I find this slightly amusing – looking over my Google Analytics for this blog, I ran across someone who’d typed into Google the keyword phrase, “writing a memo to employees advising them of a merge”. That’s not all that surprising since I’ve been writing about a theoretical merger between AT&T, SuperMedia, and Dex One yellow pages companies.
But, the phrase caught my attention, because it looked like the sort of query someone inside a corporation might search upon while doing research on how to announce a merger to their employees. Could this reveal imminent merger announcement from those companies I’d been writing about?
So, I clicked to see the network of the person who came to my blog on that phrase, but instead of a YP company insider, I found the network name was for “sudbury hydro communication services”.
That network appears to belong to the Greater Sudbury Hydro Inc company, located in Canada. I’d conjecture that Greater Sudbury Hydro may be planning to merge with some other company, and one of their public affairs people might be preparing a memo to announce it to their employees. While they were hoping to find suggestions or templates for that sort of an announcement, they may have accidentally revealed their business’s intentions.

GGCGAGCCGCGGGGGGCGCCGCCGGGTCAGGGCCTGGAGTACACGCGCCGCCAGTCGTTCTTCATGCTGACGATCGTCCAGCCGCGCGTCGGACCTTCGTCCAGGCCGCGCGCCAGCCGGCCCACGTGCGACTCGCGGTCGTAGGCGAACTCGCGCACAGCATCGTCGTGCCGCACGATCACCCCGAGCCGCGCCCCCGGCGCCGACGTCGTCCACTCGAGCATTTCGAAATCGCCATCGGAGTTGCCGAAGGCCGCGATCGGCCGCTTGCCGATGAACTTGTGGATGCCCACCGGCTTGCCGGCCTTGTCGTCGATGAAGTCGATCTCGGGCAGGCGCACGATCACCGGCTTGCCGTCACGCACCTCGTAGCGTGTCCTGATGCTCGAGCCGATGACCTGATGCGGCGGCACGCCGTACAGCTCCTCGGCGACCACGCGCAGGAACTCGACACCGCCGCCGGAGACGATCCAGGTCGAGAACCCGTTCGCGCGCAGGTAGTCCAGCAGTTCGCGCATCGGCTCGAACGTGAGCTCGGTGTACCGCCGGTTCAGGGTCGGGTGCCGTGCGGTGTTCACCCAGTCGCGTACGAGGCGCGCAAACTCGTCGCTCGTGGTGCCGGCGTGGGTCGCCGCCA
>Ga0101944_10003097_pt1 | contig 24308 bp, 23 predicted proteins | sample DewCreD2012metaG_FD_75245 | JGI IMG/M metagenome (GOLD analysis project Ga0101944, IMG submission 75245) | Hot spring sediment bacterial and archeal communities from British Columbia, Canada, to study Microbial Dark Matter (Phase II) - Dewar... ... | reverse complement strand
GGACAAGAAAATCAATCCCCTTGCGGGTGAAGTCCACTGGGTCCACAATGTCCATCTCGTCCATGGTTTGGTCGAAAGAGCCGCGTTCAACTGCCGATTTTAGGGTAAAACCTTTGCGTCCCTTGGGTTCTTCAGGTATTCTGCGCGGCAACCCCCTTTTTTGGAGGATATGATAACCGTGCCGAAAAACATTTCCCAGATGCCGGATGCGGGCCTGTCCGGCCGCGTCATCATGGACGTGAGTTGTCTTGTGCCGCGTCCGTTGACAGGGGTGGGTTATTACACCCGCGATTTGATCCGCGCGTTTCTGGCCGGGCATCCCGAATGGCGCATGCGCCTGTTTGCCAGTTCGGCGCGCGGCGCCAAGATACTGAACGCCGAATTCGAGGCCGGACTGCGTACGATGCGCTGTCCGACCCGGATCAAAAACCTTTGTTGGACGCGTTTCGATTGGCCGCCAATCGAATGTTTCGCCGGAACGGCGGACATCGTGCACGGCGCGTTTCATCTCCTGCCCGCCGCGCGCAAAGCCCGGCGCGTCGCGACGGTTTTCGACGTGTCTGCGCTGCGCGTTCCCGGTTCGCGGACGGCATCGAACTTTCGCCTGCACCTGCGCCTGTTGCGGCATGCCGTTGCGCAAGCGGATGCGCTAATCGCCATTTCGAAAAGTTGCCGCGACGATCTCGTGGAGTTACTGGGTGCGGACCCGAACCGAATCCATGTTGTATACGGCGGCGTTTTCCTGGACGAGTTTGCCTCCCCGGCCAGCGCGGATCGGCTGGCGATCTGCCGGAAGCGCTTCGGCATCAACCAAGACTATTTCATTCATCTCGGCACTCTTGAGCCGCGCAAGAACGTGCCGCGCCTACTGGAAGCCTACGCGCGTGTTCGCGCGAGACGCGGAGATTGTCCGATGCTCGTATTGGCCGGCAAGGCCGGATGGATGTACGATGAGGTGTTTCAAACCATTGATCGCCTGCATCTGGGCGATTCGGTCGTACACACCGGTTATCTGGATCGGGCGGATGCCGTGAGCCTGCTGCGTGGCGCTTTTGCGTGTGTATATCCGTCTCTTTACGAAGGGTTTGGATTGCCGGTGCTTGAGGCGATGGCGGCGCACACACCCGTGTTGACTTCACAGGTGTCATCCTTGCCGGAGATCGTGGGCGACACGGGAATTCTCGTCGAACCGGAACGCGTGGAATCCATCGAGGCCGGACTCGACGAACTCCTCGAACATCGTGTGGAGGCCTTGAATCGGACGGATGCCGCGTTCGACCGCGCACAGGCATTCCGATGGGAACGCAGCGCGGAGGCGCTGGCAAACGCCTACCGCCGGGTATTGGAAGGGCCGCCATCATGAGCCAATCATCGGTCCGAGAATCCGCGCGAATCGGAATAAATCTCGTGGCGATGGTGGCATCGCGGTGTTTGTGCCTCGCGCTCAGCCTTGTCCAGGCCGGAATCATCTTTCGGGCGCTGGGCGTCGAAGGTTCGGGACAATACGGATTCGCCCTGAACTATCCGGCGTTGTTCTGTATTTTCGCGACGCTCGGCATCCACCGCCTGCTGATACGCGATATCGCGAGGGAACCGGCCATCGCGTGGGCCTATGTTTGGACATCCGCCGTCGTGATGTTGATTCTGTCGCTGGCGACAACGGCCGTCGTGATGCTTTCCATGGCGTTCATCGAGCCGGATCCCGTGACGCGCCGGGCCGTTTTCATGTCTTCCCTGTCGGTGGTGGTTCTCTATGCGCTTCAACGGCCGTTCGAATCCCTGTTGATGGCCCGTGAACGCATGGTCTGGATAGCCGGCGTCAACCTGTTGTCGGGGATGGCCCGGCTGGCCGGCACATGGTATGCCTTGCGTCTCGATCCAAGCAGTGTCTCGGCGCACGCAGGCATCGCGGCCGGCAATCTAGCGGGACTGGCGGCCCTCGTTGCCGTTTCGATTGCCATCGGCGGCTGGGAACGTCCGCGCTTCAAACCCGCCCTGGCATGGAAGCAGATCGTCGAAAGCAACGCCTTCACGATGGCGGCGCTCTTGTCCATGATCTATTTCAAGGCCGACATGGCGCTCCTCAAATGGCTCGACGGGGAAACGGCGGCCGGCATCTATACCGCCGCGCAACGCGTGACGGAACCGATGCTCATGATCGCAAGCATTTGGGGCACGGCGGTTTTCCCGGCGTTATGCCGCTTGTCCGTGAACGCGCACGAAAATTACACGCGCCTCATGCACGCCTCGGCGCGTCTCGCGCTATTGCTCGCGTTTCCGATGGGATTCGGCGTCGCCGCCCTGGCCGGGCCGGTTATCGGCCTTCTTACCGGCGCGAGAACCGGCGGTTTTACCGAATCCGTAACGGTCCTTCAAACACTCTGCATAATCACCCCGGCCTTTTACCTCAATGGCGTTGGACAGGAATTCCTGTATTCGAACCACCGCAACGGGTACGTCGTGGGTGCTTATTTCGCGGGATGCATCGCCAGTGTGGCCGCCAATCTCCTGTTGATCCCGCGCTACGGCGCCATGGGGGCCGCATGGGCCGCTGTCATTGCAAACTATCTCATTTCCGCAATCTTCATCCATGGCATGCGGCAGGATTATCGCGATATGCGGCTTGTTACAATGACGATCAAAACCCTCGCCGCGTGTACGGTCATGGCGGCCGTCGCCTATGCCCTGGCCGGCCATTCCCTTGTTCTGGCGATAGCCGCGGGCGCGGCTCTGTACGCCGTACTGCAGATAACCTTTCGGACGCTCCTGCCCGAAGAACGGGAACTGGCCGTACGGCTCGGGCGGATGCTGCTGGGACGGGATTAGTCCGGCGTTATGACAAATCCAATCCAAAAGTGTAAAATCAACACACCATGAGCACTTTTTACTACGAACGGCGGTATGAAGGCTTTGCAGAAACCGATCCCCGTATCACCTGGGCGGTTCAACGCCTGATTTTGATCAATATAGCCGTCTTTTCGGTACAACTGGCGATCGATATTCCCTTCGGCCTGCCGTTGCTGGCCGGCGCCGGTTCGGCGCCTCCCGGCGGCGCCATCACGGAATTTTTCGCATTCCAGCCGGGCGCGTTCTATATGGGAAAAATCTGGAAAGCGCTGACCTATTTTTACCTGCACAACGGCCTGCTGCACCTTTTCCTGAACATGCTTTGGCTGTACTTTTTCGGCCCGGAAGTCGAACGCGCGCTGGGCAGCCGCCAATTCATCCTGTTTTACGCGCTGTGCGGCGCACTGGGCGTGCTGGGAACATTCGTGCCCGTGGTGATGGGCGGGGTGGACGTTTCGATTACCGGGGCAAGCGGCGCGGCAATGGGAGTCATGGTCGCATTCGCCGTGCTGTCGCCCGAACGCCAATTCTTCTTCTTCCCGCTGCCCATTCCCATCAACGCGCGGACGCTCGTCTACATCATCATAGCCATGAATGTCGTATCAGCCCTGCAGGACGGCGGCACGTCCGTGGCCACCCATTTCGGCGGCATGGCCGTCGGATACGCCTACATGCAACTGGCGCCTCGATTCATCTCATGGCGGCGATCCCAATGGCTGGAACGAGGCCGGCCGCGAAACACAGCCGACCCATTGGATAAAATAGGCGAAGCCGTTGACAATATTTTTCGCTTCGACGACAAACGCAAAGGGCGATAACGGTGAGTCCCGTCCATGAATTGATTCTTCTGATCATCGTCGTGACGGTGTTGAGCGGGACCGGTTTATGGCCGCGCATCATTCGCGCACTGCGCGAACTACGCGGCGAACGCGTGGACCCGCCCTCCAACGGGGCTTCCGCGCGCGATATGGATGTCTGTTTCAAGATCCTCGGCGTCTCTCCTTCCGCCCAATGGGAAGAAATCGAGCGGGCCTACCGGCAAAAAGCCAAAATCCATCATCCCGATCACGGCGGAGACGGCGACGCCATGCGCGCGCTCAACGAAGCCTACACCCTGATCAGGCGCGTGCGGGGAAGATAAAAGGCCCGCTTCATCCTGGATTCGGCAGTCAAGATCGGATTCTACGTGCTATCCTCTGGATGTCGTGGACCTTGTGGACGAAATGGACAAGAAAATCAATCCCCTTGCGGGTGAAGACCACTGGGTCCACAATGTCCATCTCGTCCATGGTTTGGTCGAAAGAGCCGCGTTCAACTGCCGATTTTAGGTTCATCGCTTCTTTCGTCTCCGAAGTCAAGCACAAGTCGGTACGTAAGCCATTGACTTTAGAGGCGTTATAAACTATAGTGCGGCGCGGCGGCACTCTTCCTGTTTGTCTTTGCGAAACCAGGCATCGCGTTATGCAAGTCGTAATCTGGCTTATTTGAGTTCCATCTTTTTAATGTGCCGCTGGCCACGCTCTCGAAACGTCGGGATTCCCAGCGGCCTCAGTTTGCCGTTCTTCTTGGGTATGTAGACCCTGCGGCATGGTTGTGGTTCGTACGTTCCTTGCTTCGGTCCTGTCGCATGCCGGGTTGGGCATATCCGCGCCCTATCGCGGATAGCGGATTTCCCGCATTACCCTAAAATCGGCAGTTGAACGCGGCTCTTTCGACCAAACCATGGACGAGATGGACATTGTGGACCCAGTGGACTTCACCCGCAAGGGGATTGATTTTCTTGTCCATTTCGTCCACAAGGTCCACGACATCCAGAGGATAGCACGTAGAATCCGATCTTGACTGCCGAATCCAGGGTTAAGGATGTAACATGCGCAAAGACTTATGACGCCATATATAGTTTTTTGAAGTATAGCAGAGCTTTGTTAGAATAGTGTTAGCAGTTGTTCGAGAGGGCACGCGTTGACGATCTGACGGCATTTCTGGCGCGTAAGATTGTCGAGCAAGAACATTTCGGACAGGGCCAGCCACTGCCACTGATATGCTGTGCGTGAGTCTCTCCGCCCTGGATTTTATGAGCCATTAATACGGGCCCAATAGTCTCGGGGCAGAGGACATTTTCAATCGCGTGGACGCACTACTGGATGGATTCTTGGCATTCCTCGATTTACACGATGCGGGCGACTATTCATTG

The real takeaway from this is that if your network address plus query phrase combination might reveal some sort of sensitive information, you should take some pains to obscure that information. For instance, if they’d right-clicked on the link to my blog page when opening it from the search results, it would’ve broken the connection between their search for “writing a memo to employees advising them of a merge” and their visit to my blog page, and I would not’ve known what search query brought them here.
There are various anonymization services to help obscure this kind of thing, too, such as online proxy browsers that would keep websites from seeing your IP address. Google’s Chrome browser also provides an “Incognito Window” that can help with safeguarding your browsing information, too.